This happened on Easter. Yesterday. Some Boogaloo Boys—a right-wing militia group, in case you didn’t know—were having a demonstration in Ann Arbor, a college town, the home to the University of Michigan. Some unarmed guy wearing a Gilligan hat confronts them, as many of us have wanted to do, yelling a bunch of stuff at these highly armed idiots, including “Get your fucking guns out of here, man!”
I don’t know how satisfying Gilligan-hat man found this, but the Twitterverse exploded in glee. Yeah! You go, man. Give it to them! Way to go! You showed them!!
I’m sure many of us felt the same way.
Now this raises an important question. Let’s assume you too would like to give the Boogaloo Boys a piece of your mind. There are a lot of people we’d all like to give a piece of our minds to!! We assume it’ll be very gratifying to do so. And if someone asks, Yeah, but is it useful?, we say, Who knows, who cares?
Now you know my perspective. I look at families. Couples. And I see that giving each other a piece of our minds does nothing but tear apart the fabric of our relationships. What we call “giving someone a piece of our mind” is really just a power move. What else would you call “Get your fucking guns out of here”?
Now sure, it wasn’t an enormously powerful power move, not when spoken by an unarmed man talking to a bunch of armed men! But power moves tend to escalate regardless of how much teeth they have in them. Even if Gilligan-hat guy has no real power in the situation, the Boogaloo idiots may well be feeling, Hey, you can’t talk to us like that! And then they go on to escalate. Then you have a shoving match, then violence. Which didn’t happen here, but sure as hell could have.
And now along comes important new data that says that the approach we’re saying works at the family level also works on the political level. Check it out here. The research shows that even better than compromise at reducing political hostility is civility. Being civil! Which is just what discourse looks like when you’re not using power moves.
Someone makes a suggestion. It’s awful. Makes you feel like a bunch of bonkers Boogaloo Boys have just walked into the room. So, okay, now what?
You could try to squash the other person down to size. “That’s truly the stupidest thing I ever heard!” Or “I’m not going to sit here and listen to this kind of crap.” Or “What are you, some kind of moron?”
Maybe gratifying, but surely not useful, because guaranteed to produce a comeback that’ll keep the pot boiling.
Well, the research I’ve just mentioned says that at the political level, even trying to compromise isn’t as effective at reducing hostility as just being civil. Saying in response to that awful suggestion something like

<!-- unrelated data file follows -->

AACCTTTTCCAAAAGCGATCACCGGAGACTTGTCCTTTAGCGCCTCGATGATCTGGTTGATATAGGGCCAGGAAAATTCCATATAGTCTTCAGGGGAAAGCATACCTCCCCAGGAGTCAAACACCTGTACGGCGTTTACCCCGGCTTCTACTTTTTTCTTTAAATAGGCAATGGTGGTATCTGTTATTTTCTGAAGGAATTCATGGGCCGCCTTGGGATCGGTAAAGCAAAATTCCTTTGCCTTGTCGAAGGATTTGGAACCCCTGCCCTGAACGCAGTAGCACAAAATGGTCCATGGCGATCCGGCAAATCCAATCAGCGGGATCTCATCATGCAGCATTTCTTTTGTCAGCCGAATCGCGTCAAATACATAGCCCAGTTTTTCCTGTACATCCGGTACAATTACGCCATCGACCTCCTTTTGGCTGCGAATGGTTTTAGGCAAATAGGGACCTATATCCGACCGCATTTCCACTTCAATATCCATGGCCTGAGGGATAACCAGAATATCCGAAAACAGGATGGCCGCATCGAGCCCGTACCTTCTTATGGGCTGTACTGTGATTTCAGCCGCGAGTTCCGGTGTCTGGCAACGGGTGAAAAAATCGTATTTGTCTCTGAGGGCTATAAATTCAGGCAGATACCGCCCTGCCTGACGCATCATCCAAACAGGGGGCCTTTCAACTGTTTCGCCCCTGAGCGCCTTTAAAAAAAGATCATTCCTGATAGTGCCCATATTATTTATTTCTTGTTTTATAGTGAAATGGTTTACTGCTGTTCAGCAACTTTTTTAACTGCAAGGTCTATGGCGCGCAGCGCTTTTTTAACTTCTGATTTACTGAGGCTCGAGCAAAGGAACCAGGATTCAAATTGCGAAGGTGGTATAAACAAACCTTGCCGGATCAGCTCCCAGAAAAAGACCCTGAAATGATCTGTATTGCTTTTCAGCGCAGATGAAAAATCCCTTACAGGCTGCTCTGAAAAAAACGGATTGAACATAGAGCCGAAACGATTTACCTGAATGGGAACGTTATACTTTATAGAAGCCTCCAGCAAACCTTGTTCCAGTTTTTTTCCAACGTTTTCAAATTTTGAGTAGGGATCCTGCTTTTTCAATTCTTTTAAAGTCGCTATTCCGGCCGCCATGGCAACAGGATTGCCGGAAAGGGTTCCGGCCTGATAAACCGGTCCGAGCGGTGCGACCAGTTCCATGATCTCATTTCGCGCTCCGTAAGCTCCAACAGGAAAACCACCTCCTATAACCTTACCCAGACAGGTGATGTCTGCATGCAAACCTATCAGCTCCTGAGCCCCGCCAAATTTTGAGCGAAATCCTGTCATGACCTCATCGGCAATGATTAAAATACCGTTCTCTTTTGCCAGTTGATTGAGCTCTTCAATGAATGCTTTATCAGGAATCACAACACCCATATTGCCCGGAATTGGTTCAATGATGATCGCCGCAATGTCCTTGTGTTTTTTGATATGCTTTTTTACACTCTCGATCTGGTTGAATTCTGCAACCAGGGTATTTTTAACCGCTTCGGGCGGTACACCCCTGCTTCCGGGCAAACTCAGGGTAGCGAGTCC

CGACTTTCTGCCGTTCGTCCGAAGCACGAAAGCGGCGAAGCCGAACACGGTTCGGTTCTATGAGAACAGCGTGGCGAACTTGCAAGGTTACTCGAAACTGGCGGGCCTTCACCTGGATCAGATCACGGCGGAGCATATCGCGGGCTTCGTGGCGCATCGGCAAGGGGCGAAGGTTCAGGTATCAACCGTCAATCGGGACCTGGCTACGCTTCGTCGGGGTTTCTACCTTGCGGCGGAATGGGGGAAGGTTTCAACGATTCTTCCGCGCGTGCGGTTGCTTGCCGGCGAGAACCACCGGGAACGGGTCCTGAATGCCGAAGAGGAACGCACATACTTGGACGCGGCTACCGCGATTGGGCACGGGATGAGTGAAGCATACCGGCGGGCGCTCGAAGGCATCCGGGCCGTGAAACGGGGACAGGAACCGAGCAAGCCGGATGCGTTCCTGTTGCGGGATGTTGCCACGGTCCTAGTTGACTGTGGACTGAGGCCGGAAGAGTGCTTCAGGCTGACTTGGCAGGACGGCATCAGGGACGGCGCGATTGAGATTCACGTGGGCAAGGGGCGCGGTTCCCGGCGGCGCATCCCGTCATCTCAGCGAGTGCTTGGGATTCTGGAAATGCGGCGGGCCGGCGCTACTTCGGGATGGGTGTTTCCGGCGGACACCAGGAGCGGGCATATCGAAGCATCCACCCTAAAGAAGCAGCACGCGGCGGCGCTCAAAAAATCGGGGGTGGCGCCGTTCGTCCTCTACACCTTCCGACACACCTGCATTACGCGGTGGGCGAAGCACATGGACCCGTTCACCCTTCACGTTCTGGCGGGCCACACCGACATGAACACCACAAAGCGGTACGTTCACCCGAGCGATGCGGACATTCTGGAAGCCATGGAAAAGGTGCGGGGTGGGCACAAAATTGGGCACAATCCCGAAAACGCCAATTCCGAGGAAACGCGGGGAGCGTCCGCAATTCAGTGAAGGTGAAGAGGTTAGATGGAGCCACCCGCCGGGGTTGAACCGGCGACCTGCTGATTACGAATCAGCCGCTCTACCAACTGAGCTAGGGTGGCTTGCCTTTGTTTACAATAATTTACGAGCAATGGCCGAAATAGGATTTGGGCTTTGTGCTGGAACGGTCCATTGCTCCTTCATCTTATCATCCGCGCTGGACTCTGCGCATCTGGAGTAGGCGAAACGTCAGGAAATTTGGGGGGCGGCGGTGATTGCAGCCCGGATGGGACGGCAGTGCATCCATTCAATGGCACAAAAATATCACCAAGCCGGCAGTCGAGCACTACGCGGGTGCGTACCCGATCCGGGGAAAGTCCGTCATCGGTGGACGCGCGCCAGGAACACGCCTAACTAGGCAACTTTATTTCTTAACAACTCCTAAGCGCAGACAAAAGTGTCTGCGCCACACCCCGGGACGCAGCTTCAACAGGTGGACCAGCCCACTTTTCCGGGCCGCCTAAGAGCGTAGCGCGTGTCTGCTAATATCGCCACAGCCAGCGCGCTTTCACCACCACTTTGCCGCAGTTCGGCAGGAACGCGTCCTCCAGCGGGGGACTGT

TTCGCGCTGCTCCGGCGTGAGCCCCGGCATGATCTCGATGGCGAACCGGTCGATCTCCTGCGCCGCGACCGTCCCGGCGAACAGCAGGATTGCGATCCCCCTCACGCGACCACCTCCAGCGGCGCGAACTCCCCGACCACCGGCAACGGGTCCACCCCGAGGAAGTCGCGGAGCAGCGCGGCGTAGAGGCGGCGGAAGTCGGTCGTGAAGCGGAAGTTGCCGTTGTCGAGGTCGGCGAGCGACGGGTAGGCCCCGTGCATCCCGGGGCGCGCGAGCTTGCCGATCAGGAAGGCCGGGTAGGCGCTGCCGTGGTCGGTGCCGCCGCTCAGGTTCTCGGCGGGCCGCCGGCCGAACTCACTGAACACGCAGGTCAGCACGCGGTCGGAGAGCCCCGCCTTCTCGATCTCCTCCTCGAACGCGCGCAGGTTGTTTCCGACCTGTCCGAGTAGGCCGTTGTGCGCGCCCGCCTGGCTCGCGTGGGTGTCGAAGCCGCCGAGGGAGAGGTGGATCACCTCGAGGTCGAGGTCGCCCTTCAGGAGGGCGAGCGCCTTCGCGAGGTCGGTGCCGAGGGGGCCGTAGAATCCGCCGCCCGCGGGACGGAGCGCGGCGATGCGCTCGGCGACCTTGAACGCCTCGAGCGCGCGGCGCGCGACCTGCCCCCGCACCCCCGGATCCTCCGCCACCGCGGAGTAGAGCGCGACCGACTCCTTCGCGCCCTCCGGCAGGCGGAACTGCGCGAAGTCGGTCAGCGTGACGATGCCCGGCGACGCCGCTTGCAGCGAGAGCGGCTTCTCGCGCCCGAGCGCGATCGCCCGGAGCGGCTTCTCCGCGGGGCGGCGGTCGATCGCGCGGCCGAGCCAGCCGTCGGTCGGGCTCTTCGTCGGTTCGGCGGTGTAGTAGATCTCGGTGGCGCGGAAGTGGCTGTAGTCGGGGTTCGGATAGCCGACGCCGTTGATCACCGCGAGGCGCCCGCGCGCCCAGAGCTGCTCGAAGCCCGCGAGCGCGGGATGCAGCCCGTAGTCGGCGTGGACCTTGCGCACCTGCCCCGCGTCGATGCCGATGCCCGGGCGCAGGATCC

“I’d like to hear more about where you’re coming from with that.”
“Let me begin by telling you what I like about your suggestion...”
“Let me try to build on what you said...”
Very civil. And more important, very useful at getting the other person to engage in a real discussion about real alternatives in a non-hostile frame of mind.
And that’s really the big point I’m trying to make here. The distinction between what might be gratifying in the moment (giving the other person a piece of your mind) and what is useful (starting from where you’re both at and building towards the best possible solution). Honestly, I don’t in a million years understand why anyone wouldn’t opt for the most useful alternative every time.
One more thing. Is it really so gratifying to give the other person a piece of your mind? This is what’s called the revenge fallacy. We have felt hurt and humiliated. We think about getting back at the other person, saying something to them, doing something to them. We think about how satisfying it will feel.
And what happens if we do it?
People’s testimony weighs heavily on the side of feeling disappointed. “Well, I went over there and gave him a good piece of my mind.”
“Ooh! Good for you! Was he crushed?”
“Well...no. It was like he just didn’t care. He said a couple of nasty things back at me and just slammed the door in my face.”
And that’s more or less what happens. We want to reduce the other person to a blubbering puddle, and that just rarely happens. They give us a piece of their mind back or else they just don’t care. No blubbering puddles.
In the end, giving someone a piece of your mind ends up being a kind of “so what” experience. The revenge fantasy is thinking it won’t be.
So thinking about the politics of relationships we have with someone we love and care about, and focusing on what’s useful, please, please follow what we talk about in Why Couples Fight. Why give away pieces of your mind when what you want is love, harmony, peace, and for you both to be getting your needs met?